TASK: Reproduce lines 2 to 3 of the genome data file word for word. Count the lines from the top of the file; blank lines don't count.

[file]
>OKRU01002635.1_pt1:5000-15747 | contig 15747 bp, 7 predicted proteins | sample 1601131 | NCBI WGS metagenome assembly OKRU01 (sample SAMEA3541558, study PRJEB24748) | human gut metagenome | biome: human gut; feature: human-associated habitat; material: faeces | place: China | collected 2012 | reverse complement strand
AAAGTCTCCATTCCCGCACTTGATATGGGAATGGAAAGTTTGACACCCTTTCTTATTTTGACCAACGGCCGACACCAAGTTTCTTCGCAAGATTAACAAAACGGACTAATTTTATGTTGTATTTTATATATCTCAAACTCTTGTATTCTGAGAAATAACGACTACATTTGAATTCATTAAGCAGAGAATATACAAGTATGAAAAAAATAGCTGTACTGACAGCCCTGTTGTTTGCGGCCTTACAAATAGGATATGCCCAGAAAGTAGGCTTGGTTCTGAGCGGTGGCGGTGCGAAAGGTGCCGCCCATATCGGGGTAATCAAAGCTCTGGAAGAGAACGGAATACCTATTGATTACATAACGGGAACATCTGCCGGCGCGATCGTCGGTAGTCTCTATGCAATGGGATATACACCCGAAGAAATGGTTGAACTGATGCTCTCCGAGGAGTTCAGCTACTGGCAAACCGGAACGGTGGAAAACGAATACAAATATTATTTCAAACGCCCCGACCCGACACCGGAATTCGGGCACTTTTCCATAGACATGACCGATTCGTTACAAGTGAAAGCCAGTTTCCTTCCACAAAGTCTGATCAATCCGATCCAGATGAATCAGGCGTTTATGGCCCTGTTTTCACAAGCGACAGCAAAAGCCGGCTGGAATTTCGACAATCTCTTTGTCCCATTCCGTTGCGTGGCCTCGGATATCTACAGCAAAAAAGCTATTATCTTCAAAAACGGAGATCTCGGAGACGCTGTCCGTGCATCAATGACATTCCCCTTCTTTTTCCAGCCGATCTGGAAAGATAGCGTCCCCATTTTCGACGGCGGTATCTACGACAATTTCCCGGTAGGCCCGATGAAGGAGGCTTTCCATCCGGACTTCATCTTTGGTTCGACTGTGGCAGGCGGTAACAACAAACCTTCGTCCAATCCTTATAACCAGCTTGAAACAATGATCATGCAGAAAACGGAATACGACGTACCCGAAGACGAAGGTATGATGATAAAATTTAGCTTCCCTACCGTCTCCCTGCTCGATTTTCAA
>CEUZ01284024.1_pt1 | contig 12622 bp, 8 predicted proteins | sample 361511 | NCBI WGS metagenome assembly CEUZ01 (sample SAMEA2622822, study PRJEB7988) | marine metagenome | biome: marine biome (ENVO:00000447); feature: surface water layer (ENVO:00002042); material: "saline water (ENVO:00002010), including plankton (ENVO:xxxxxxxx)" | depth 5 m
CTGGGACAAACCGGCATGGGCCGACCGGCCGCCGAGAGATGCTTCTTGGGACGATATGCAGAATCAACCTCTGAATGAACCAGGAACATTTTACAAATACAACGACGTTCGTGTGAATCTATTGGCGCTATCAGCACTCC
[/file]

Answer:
AAAGTCTCCATTCCCGCACTTGATATGGGAATGGAAAGTTTGACACCCTTTCTTATTTTGACCAACGGCCGACACCAAGTTTCTTCGCAAGATTAACAAAACGGACTAATTTTATGTTGTATTTTATATATCTCAAACTCTTGTATTCTGAGAAATAACGACTACATTTGAATTCATTAAGCAGAGAATATACAAGTATGAAAAAAATAGCTGTACTGACAGCCCTGTTGTTTGCGGCCTTACAAATAGGATATGCCCAGAAAGTAGGCTTGGTTCTGAGCGGTGGCGGTGCGAAAGGTGCCGCCCATATCGGGGTAATCAAAGCTCTGGAAGAGAACGGAATACCTATTGATTACATAACGGGAACATCTGCCGGCGCGATCGTCGGTAGTCTCTATGCAATGGGATATACACCCGAAGAAATGGTTGAACTGATGCTCTCCGAGGAGTTCAGCTACTGGCAAACCGGAACGGTGGAAAACGAATACAAATATTATTTCAAACGCCCCGACCCGACACCGGAATTCGGGCACTTTTCCATAGACATGACCGATTCGTTACAAGTGAAAGCCAGTTTCCTTCCACAAAGTCTGATCAATCCGATCCAGATGAATCAGGCGTTTATGGCCCTGTTTTCACAAGCGACAGCAAAAGCCGGCTGGAATTTCGACAATCTCTTTGTCCCATTCCGTTGCGTGGCCTCGGATATCTACAGCAAAAAAGCTATTATCTTCAAAAACGGAGATCTCGGAGACGCTGTCCGTGCATCAATGACATTCCCCTTCTTTTTCCAGCCGATCTGGAAAGATAGCGTCCCCATTTTCGACGGCGGTATCTACGACAATTTCCCGGTAGGCCCGATGAAGGAGGCTTTCCATCCGGACTTCATCTTTGGTTCGACTGTGGCAGGCGGTAACAACAAACCTTCGTCCAATCCTTATAACCAGCTTGAAACAATGATCATGCAGAAAACGGAATACGACGTACCCGAAGACGAAGGTATGATGATAAAATTTAGCTTCCCTACCGTCTCCCTGCTCGATTTTCAA
>CEUZ01284024.1_pt1 | contig 12622 bp, 8 predicted proteins | sample 361511 | NCBI WGS metagenome assembly CEUZ01 (sample SAMEA2622822, study PRJEB7988) | marine metagenome | biome: marine biome (ENVO:00000447); feature: surface water layer (ENVO:00002042); material: "saline water (ENVO:00002010), including plankton (ENVO:xxxxxxxx)" | depth 5 m